In 2008, Copeland won the Leonore Annenberg Fellowship in the Arts, which funds study with master teachers and trainers outside of ABT.[230] The two-year fellowships are in recognition of "young artists of extraordinary talent with the goal of providing them with additional resources in order to fully realise their potential".[231] In 2013, she was named National Youth of the Year Ambassador by the Boys & Girls Clubs of America.[232] In 2014, Copeland was named to the President's Council on Fitness, Sports, and Nutrition[233] and received an honorary doctorate from the University of Hartford for her contributions to classical ballet and helping to diversify the art form.[234][235] Copeland was a Dance Magazine Awards 2014 honoree.[236] After her promotion as principal dancer, Copeland was named one of Glamour's Women of the Year for 2015;[237][238] one of ESPN's 2015 Impact 25 athletes and influencers who have made the greatest impact for women in sports;[239] and, by Barbara Walters, one of the 10 "most fascinating" people of 2015.[240] In 2016, Copeland won a Shorty Award for Best in Dance in Social Media.[241][242]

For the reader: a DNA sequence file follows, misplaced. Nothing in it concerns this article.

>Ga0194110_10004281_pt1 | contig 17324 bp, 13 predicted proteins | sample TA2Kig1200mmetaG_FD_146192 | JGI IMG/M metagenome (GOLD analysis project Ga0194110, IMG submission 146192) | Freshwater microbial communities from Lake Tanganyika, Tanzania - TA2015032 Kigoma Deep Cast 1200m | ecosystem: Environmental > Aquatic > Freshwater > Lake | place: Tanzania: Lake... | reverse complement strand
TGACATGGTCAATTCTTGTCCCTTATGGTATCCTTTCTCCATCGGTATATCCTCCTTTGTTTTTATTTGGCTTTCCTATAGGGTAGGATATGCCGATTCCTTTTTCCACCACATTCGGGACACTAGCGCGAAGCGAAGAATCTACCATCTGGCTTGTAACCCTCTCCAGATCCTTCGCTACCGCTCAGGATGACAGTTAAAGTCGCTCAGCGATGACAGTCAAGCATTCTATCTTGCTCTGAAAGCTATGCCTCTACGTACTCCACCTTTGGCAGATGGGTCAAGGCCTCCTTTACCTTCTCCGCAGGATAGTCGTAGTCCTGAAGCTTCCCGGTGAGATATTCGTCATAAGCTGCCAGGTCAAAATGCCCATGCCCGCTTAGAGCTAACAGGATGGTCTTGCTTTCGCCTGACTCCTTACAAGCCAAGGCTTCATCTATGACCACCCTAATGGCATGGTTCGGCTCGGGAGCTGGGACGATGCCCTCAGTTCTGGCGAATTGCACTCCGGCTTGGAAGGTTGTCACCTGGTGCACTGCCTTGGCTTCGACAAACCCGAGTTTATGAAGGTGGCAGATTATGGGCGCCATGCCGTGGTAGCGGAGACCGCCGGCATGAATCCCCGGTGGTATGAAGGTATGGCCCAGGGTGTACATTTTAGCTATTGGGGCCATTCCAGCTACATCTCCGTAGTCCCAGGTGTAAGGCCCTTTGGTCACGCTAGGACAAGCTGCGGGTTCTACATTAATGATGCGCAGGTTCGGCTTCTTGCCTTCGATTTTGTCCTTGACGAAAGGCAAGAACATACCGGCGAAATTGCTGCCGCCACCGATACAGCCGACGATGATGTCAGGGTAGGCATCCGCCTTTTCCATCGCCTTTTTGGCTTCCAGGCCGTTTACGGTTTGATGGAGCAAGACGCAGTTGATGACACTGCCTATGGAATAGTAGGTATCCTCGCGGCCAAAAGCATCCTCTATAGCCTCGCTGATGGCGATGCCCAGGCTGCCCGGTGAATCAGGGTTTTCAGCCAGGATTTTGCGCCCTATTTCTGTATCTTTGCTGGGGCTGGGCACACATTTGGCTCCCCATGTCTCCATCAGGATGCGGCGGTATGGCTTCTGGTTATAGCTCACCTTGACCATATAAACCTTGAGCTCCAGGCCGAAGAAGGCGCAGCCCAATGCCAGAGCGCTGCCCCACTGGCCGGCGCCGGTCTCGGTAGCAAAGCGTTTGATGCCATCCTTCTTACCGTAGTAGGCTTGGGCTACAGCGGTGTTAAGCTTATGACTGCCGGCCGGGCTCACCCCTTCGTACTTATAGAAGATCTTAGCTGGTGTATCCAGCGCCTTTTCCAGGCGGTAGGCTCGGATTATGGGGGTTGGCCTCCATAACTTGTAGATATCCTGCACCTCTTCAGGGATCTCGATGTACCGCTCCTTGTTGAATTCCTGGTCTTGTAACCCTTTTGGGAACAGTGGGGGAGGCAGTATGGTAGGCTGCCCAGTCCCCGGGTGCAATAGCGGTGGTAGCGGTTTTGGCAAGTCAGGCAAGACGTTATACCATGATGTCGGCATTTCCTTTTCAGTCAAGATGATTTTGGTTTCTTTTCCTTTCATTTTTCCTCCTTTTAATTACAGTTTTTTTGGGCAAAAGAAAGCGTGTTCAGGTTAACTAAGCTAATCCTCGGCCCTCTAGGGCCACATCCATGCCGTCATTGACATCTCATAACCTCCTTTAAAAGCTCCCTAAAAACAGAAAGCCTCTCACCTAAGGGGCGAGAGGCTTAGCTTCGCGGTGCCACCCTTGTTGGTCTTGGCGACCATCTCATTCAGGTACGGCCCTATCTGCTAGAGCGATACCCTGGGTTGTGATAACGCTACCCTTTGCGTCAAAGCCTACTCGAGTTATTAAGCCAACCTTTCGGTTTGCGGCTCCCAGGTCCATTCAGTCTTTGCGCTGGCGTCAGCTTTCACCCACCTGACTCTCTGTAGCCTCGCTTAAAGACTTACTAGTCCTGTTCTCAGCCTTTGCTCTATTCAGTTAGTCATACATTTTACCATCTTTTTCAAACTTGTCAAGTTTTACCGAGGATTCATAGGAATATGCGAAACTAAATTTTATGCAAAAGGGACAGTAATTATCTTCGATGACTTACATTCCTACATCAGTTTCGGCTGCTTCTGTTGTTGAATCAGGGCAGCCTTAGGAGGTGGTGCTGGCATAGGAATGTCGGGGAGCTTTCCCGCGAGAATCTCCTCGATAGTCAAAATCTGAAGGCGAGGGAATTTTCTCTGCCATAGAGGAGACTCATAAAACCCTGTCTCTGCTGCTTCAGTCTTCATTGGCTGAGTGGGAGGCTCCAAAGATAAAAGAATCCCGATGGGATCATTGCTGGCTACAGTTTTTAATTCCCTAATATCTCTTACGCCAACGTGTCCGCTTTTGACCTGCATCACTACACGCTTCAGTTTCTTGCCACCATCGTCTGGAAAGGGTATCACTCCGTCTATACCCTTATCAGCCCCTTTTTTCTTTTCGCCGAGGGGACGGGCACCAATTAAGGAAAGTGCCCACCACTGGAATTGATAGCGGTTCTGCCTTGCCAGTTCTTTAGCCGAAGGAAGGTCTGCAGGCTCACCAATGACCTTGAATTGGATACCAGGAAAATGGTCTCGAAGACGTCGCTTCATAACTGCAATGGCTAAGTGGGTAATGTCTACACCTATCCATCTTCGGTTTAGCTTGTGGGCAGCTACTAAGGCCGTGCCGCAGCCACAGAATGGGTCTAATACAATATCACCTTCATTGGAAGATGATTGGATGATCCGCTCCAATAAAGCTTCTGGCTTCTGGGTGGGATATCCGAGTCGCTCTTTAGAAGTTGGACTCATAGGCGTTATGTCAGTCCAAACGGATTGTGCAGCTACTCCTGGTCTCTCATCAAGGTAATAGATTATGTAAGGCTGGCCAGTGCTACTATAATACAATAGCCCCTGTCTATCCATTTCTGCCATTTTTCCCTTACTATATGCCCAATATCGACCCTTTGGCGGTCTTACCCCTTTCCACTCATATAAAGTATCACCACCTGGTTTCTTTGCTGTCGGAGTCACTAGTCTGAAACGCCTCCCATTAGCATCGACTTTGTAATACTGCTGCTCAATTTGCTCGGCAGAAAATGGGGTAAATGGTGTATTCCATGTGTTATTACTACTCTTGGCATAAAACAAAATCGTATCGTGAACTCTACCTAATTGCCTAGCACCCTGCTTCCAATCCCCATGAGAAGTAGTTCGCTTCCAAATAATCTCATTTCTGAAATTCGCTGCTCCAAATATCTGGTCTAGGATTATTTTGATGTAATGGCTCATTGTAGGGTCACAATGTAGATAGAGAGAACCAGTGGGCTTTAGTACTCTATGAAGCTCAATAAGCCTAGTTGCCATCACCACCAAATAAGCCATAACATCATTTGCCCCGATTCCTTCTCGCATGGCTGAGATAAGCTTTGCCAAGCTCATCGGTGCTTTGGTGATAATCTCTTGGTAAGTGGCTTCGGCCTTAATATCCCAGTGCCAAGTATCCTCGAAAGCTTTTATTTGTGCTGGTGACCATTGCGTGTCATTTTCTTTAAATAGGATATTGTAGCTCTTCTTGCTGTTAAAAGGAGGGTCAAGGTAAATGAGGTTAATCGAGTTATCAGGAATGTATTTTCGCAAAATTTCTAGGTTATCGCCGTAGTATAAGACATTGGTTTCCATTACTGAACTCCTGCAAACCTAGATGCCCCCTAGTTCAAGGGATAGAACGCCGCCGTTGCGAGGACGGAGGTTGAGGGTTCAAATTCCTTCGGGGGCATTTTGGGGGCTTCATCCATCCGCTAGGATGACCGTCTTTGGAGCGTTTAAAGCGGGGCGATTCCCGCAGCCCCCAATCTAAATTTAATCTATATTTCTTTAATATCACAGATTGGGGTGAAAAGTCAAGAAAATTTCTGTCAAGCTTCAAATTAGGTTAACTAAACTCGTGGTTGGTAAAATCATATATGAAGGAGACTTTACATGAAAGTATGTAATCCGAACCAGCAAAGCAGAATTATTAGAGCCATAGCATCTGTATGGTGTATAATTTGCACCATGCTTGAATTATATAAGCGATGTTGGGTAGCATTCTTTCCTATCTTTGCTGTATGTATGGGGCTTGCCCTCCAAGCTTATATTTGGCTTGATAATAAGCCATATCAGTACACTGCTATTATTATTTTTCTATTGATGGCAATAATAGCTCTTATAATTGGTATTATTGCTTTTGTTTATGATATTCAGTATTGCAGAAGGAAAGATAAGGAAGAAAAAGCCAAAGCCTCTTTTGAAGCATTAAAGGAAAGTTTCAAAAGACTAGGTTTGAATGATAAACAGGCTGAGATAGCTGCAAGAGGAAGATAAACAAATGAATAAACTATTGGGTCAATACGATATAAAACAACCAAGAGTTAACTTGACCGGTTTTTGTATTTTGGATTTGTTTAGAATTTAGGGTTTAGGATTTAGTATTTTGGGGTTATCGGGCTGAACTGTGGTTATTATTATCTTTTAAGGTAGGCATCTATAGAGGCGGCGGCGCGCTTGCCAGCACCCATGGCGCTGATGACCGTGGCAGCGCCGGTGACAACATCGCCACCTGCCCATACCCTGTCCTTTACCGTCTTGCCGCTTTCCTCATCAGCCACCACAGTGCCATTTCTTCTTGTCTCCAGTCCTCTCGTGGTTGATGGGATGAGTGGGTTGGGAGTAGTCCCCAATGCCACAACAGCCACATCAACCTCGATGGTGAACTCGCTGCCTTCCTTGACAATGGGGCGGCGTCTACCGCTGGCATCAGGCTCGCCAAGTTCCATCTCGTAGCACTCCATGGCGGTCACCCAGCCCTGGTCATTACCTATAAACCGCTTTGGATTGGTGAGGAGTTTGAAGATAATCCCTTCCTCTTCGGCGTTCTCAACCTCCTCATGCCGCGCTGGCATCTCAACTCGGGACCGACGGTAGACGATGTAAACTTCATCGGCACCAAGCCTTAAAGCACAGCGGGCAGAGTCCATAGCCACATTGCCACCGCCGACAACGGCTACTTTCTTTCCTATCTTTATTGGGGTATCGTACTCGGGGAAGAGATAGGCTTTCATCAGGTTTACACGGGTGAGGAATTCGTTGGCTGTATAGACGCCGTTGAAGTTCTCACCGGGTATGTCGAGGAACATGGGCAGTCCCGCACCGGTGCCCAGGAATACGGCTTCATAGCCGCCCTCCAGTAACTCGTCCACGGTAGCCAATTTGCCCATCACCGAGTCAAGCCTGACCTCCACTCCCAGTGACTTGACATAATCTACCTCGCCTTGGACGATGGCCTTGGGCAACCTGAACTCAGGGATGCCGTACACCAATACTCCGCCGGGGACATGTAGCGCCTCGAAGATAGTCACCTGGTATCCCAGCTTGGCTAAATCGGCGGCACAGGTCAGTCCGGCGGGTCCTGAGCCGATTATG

Personal life[edit]

Copeland lives with her fiancé, attorney Olu Evans, on Manhattan's Upper West Side.[27][243] The couple were introduced to each other around 2004 by Evans' cousin, Taye Diggs.[244] Copeland announced her engagement to Evans in a 2015 cover story in Essence magazine.[245] Copeland, when she has free time, enjoys cooking and relaxing, preferring not "to be around a lot of people".[246]

Published works[edit]


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  11. ^ a b c d e f g h i j k l m n o p q r s t u v Adato, Allison (1999-12-05). "Solo in the City". Los Angeles Times. Retrieved 2008-08-24. 
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External links[edit]